Windows phone market share continues to plummet, according to Kantar

2016 has not been a good year for Windows phones, to say the least. A month ago, the latest ComTech’s Smartphone OS Market Share Data from Kantar World Panel market research company released revealed that Windows Phone users were currently switching to Android in EU5, US and Urban China, adding that “For those switching from Windows, Android has offered a better user experience, with a variety of brands and models across a multitude of price points.” Well, Kantar has released today their latest smartphone OS data for the three months ending April 2016 (via Neowin), and as you can expect Android is still gaining market share across a number of regions, though the market research company notes that “that trend is slowing.”

In the EU5 (Great Britain, Germany, France, Italy, and Spain.), Kantar notes that “Android accounted for 76% of smartphone sales, up 5.8 percentage points from 70.2% in the three months ending April 2015.” In Great Britain specifically, Android  enjoyed a 58.5% market share in the same period, a gain of 4.1% year-on-year. While iOS lost 0.7 percentage points year-on-year in the country, its 35.1% market share is actually “the first increase since October 2015, though modest at just 0.4%, from 34.7% to 35.1%” according to Kantar Business Unit Director Dominic Sunnebo.

In the meantime, Windows Phone market share decreased from 9.0% to 5.8% year over year (down 4.2 percentage points), with Sunnebo adding that “Android gains came from Windows phone owners switching, a trend that produced nearly 10% of new Android customers, while 21.8% of new iOS buyers switched from Android” in the UK.

Smartphone OS sales market share in the UK in the three months ending April 2016 (Kantar Worldpanel).

Smartphone OS sales market share in the UK in the three months ending April 2016 (Kantar Worldpanel).

In the US, Android share increased 5.2% year over year from 62.4% to 67.6%. In the same period, Windows Phone fell from 3.8% to 1.3%, meaning our beloved platform will soon have less than 1% market share in the country. Furthermore, according to Kantar Mobile Analyst Lauren Guenveur Android growth in the US is mostly credited to loyal Android users:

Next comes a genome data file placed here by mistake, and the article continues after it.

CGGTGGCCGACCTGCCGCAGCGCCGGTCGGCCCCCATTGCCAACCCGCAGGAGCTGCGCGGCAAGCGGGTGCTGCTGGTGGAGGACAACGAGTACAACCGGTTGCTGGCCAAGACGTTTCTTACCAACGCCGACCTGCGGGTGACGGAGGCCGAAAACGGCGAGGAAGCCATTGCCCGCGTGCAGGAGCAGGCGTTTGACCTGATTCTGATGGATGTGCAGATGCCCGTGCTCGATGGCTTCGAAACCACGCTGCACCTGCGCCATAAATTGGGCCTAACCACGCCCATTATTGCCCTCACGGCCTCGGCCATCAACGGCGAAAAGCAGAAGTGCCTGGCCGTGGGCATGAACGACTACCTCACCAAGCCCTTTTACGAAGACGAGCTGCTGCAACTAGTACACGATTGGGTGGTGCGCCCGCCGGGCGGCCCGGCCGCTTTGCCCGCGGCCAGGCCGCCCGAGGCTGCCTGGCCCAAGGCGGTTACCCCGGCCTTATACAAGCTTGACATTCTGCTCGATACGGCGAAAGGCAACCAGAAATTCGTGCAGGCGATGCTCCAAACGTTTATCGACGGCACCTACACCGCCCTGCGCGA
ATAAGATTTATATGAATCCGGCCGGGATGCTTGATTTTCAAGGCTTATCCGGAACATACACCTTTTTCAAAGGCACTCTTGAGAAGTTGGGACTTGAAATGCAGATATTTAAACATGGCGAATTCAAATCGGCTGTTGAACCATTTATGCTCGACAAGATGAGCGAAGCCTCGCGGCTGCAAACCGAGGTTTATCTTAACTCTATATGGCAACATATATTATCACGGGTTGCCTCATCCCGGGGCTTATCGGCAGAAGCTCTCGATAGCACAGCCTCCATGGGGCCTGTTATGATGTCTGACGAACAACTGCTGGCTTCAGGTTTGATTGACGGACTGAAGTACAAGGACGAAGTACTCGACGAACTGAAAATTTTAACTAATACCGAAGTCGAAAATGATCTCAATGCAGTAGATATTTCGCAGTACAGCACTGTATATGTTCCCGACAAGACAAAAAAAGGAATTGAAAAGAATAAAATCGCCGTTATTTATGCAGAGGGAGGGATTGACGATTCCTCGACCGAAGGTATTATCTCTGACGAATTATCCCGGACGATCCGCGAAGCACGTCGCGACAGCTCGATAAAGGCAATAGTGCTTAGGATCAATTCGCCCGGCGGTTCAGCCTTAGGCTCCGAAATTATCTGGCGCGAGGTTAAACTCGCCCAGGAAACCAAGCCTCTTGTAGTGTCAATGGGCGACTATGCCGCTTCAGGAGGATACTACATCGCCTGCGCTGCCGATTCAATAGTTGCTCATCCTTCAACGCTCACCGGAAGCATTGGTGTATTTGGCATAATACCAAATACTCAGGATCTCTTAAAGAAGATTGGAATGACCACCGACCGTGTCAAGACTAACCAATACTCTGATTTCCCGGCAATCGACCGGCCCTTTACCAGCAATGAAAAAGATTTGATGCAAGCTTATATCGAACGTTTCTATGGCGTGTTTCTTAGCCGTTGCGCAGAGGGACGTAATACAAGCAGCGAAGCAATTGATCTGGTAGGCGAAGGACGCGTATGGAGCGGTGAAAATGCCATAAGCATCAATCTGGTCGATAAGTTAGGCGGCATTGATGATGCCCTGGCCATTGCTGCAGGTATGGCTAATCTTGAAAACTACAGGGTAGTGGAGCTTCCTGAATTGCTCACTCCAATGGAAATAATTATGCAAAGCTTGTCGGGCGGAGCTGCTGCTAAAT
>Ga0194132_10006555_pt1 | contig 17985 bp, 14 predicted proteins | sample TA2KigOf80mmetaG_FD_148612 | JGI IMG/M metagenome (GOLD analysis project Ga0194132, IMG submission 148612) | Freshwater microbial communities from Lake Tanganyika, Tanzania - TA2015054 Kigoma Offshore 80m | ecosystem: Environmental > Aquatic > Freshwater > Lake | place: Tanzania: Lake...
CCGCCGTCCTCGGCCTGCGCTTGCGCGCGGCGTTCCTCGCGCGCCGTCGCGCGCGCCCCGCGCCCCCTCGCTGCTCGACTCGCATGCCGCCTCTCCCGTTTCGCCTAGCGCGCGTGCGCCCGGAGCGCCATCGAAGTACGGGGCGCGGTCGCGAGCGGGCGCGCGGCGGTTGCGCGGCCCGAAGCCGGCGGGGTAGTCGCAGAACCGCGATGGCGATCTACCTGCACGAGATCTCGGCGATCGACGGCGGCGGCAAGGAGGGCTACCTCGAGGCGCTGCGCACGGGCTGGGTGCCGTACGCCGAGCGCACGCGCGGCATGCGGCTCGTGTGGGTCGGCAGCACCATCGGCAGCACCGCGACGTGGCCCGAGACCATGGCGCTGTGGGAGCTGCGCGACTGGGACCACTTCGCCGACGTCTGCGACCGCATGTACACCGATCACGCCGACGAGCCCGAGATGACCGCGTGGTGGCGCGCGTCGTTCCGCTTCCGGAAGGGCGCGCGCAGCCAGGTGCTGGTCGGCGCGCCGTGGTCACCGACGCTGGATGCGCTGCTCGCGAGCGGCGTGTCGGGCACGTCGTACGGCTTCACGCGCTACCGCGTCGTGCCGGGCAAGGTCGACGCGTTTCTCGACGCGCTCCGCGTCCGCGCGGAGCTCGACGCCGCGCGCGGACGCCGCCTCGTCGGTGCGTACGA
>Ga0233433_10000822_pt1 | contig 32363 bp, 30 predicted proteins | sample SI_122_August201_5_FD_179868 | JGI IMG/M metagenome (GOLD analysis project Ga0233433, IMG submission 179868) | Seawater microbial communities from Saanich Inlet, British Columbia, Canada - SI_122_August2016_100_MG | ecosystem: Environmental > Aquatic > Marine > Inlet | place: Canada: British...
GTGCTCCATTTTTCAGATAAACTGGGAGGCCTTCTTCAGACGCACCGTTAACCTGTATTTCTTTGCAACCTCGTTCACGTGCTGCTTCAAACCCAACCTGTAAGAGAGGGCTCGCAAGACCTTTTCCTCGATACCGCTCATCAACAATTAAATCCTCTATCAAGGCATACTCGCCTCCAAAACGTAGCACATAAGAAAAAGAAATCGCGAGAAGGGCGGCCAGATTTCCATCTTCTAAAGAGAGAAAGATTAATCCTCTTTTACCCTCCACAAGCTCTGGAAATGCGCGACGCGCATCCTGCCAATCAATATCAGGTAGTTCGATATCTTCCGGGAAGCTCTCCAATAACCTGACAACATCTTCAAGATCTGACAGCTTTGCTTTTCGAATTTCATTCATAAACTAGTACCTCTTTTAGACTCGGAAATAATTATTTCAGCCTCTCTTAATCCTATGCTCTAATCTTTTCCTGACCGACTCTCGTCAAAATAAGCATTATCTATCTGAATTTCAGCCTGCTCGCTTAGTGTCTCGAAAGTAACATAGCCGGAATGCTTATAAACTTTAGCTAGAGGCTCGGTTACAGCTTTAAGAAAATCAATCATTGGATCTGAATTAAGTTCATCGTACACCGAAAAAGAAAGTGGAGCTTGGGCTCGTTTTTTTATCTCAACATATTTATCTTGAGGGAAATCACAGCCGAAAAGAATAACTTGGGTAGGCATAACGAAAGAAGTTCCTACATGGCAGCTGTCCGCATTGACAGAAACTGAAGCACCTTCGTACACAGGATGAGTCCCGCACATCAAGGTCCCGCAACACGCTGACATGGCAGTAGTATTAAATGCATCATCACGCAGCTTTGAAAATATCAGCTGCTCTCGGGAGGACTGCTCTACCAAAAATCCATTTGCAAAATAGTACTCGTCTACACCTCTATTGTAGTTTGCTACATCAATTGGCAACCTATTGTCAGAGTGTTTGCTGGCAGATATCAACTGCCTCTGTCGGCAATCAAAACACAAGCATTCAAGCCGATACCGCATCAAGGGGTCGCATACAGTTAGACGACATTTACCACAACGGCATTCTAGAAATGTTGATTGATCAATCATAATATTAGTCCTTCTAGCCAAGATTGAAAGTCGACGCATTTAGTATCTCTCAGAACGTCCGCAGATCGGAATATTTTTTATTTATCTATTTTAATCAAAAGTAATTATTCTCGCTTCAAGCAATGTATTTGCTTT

“While growth in other parts of the world has clearly been a result of movement either from the Windows ecosystem or a feature phone, Android gains in the US are powered by repeat customers. Among those replacing their smartphone, more than nine out of ten (91.4%) of Android buyers owned a previous Android device.”

Kantar Worldpanel smartphone market share US 2016

Smartphone OS sales market share in the US in the three months ending April 2016 (Kantar Worldpanel).

In Urban China, Android share rose to 78.8% of smartphone sales in the three months ending April 2016 (a 5.4% growth year-over-year) while iOS market share decreased to 20.1% in the same period (down 5.1 percentage points), and Kantar Strategic Insight Director Tamsin Timpson added that “nearly a third of Android users during this time were purchasing their first smartphone, in contrast to iOS buyers, of whom only 14% were first-time smartphone customers.” Of course, Windows Phone never mattered in the country and its 0.4 market share means that the OS could soon disappear from Kantar’s radars.

Kantar Smartphone market share China 2016

Smartphone OS sales market share in China in the three months ending April 2016 (Kantar Worldpanel).

Last, Guenveur explained that Windows Phone has already become irrelevant in mature smartphone markets:

In Europe and the US, the smartphone market is approaching saturation, and future successes for either of the two dominant ecosystems will come chiefly from drawing customers away from the other. With Windows phones exiting the market, this battle will only intensify.

Following Microsoft’s latest streamlining of its phone business a few weeks ago, CEO Satya Nadella explained that “we are focusing our phone efforts where we have differentiation,” meaning that going forward the company would focus its hardware efforts on business customers while letting third-party OEMs take care of consumer Windows phones.

It’s still not clear if this strategy is going to work as we’re still waiting for OEMs to deliver competitive Windows 10 Mobile handsets in the market, and this decreasing market share makes it more and more risky for OEMs to actually support a struggling platform. Do you think Microsoft can afford to let Windows Phone market share decrease even further this year while it’s reportedly working on a Surface Phone to be released in Spring 2017? Let us know what you think in the comments below.

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